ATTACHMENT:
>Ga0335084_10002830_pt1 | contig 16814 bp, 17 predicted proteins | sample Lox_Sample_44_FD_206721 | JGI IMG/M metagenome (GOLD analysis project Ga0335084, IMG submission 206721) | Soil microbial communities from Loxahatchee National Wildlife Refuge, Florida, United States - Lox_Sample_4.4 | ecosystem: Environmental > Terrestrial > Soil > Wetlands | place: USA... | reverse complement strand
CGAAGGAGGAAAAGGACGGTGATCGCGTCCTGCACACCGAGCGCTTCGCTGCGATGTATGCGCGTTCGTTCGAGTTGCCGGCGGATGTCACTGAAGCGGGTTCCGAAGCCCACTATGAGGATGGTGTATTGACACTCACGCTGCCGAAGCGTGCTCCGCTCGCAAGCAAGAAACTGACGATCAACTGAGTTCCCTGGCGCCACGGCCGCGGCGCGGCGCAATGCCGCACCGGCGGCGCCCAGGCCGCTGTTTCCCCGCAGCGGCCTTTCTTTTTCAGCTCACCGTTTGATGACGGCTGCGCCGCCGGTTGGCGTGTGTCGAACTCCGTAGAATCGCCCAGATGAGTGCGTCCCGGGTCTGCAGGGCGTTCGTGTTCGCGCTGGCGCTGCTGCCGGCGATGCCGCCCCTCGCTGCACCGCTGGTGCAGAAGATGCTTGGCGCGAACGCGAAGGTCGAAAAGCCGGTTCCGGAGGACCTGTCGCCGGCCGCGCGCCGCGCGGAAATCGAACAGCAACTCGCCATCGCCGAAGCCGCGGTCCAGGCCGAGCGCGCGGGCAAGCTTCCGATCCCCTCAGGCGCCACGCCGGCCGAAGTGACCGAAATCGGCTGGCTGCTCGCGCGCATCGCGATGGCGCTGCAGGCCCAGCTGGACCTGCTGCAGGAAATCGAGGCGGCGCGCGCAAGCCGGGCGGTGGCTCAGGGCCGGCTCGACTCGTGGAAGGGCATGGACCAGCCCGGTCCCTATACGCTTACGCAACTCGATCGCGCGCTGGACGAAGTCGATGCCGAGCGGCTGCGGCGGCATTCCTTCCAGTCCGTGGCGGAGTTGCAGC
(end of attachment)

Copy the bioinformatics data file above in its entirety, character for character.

>Ga0335084_10002830_pt1 | contig 16814 bp, 17 predicted proteins | sample Lox_Sample_44_FD_206721 | JGI IMG/M metagenome (GOLD analysis project Ga0335084, IMG submission 206721) | Soil microbial communities from Loxahatchee National Wildlife Refuge, Florida, United States - Lox_Sample_4.4 | ecosystem: Environmental > Terrestrial > Soil > Wetlands | place: USA... | reverse complement strand
CGAAGGAGGAAAAGGACGGTGATCGCGTCCTGCACACCGAGCGCTTCGCTGCGATGTATGCGCGTTCGTTCGAGTTGCCGGCGGATGTCACTGAAGCGGGTTCCGAAGCCCACTATGAGGATGGTGTATTGACACTCACGCTGCCGAAGCGTGCTCCGCTCGCAAGCAAGAAACTGACGATCAACTGAGTTCCCTGGCGCCACGGCCGCGGCGCGGCGCAATGCCGCACCGGCGGCGCCCAGGCCGCTGTTTCCCCGCAGCGGCCTTTCTTTTTCAGCTCACCGTTTGATGACGGCTGCGCCGCCGGTTGGCGTGTGTCGAACTCCGTAGAATCGCCCAGATGAGTGCGTCCCGGGTCTGCAGGGCGTTCGTGTTCGCGCTGGCGCTGCTGCCGGCGATGCCGCCCCTCGCTGCACCGCTGGTGCAGAAGATGCTTGGCGCGAACGCGAAGGTCGAAAAGCCGGTTCCGGAGGACCTGTCGCCGGCCGCGCGCCGCGCGGAAATCGAACAGCAACTCGCCATCGCCGAAGCCGCGGTCCAGGCCGAGCGCGCGGGCAAGCTTCCGATCCCCTCAGGCGCCACGCCGGCCGAAGTGACCGAAATCGGCTGGCTGCTCGCGCGCATCGCGATGGCGCTGCAGGCCCAGCTGGACCTGCTGCAGGAAATCGAGGCGGCGCGCGCAAGCCGGGCGGTGGCTCAGGGCCGGCTCGACTCGTGGAAGGGCATGGACCAGCCCGGTCCCTATACGCTTACGCAACTCGATCGCGCGCTGGACGAAGTCGATGCCGAGCGGCTGCGGCGGCATTCCTTCCAGTCCGTGGCGGAGTTGCAGC